Julian Morales (05:29):

So, so you know, I took like a month hiatus from real talk real topics. And then from real talk, real stories, real change. I had some real stuff happen in my life. So I have, I have a son who’s 15 and he has an older brother and older brother reached out. And when my wife had a dream that he was suicidal. So we reached out and turns out that he was so he said he wanted to come to El Paso and give it a try. Part of the stipulation was that he would have to go to a rehab first because he, he is addicted to meth and marijuana and cigarettes and drinking to me, he just turned 17. So we sent him to the rehab pulled a lot of strings. God made it, got alot, of it to happen. And we got him in and two weeks in, he he decides that he’s ready to come home.

Julian Morales (06:25):

And I told him he can come out. I’m not gonna force him to do anything that he’s not ready to do, but that he wasn’t going to be able to live with me. I wasn’t gonna let him in the house. Until he completed the program, you know, I have, I have my wife and I have my son to protect. So we picked him up. We picked them up on a Thursday and then on a Friday before we were about to send them back home, he decided to try to burn the house down. What? Yeah, so the, the whole stove was on fire. My, my son smelled, it, caught it. So we, we, we ended up taking him back to California, but it was a growing experience. The weeks that he was here I got to learn a lot first and foremost to appreciate my son, the one that I have here, custody of, I didn’t realize, I didn’t realize how easy I have it with him as much as I complained as much as I, I don’t like some of his ways.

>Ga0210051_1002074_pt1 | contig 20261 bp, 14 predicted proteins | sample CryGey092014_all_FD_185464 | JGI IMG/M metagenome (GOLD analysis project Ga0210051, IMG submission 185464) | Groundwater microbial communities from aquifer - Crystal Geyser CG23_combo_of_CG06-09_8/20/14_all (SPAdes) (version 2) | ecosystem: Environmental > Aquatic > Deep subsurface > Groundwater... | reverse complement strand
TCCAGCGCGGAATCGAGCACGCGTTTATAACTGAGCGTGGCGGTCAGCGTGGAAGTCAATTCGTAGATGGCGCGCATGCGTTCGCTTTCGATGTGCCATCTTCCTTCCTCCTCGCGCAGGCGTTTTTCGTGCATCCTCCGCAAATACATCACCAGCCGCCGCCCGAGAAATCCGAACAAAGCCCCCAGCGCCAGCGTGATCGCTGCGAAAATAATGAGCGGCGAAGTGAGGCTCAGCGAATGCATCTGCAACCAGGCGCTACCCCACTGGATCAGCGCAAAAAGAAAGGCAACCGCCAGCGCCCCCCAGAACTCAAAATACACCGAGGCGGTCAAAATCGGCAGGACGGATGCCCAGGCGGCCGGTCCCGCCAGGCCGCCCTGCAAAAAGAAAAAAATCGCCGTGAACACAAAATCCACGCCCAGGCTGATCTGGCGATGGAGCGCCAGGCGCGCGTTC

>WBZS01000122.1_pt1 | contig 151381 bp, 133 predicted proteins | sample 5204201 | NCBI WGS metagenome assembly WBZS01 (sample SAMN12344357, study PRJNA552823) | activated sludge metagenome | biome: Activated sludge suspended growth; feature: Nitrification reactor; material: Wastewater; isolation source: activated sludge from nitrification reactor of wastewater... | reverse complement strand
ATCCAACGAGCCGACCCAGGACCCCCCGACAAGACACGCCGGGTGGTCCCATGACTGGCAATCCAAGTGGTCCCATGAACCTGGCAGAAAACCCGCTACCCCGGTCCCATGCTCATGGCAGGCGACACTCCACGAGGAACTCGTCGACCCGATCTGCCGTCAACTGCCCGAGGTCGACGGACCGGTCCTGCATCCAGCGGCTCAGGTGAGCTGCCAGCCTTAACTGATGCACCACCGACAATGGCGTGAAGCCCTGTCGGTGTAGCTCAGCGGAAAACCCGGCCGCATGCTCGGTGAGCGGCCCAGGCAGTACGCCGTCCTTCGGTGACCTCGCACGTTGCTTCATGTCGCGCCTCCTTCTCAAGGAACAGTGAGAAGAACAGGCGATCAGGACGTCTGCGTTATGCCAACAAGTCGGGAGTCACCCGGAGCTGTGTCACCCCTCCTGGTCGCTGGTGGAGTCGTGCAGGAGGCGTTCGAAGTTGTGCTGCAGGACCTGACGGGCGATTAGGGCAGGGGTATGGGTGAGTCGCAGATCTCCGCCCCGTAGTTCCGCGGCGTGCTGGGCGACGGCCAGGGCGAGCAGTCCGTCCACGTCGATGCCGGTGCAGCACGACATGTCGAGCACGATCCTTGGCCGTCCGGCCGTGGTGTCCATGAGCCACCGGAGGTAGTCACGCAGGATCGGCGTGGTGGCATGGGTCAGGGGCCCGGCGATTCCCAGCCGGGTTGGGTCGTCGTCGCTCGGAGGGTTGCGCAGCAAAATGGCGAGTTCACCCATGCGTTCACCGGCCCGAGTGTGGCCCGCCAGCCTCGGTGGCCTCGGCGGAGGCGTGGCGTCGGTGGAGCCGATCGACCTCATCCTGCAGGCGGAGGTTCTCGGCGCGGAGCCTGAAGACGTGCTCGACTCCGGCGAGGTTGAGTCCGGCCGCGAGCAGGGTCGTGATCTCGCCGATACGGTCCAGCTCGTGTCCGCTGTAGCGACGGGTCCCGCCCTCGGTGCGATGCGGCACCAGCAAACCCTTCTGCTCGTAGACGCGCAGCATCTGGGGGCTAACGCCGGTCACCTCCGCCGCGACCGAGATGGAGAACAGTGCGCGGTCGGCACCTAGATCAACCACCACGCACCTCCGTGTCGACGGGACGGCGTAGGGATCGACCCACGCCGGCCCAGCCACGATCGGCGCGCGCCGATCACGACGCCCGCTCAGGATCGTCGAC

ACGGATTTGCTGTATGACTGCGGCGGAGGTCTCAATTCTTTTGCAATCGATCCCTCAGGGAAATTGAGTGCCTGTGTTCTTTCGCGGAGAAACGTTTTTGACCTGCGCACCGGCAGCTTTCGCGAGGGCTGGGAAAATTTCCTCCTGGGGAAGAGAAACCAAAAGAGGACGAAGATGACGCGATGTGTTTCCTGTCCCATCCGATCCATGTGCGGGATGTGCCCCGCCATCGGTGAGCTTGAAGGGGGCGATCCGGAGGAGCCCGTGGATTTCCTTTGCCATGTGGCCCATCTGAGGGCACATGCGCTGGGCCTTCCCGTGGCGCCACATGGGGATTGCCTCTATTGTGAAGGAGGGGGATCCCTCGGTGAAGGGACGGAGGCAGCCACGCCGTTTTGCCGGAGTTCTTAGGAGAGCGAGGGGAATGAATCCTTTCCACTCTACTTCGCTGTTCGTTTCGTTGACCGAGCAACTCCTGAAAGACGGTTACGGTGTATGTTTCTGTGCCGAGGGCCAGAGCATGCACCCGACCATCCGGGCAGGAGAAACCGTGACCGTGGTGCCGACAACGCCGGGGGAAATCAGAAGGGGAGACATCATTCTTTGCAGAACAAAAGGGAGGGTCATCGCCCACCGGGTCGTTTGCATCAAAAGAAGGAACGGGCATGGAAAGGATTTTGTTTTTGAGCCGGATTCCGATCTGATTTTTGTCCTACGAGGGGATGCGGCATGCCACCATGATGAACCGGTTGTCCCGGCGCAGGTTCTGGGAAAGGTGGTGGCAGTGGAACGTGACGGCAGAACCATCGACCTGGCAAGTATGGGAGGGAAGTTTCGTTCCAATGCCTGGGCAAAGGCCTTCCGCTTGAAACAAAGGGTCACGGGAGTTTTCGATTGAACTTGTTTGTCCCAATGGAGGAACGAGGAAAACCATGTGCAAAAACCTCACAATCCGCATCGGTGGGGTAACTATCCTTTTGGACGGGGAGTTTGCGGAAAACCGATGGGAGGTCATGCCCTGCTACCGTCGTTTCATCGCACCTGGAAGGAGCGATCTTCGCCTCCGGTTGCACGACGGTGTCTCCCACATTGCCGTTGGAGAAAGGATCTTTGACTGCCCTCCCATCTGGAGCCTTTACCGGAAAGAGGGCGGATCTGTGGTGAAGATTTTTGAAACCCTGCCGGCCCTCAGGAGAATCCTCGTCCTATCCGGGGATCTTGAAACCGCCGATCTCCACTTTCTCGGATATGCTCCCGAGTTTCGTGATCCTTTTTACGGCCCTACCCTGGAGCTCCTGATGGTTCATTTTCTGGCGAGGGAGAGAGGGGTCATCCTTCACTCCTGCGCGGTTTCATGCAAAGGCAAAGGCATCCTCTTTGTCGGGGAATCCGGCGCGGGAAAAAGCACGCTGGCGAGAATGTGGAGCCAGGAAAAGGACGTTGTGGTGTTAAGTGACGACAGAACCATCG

Julian Morales (07:27):

I’m very appreciative of the young man he’s become because I haven’t felt with him what I had to feel with this young man. Being scared to go to sleep, being worried, to leave the house, not knowing what he was going to do. And with my son, I don’t have those worries. And it made me reflect and look back and just really appreciate him. And, and the steps that he’s taken to change the second lesson. And it went a little deeper because I called my brother and my sister and a few people that helped me along the way. See when I was nine years old, I was my sister got cancer and my mom had to be with my sister 24 seven. So I was kind of abandoned, not abandoned in the way you think, but ultimately it’s abandonment. I was alone.

Julian Morales (08:13):

And my, my brother and sister and their, and their spouses try taking me in. And all I did was steal from them and cause problems at school. And so when I went through this with a child that has no blood relation to me, except that he’s related to my son it was hard for me to want to give him another chance. So it made me appreciate the many chances. My brother and sister and others took on me while I was growing up doing the same things this guy was doing. And so I had to call a lot of people and just, just apologize. And, and, and it made me realize that these people didn’t give up on me. When I was young, I was giving up on myself. I was making the choices to not accept the help, to not want the love, to not want to change, to not take correction.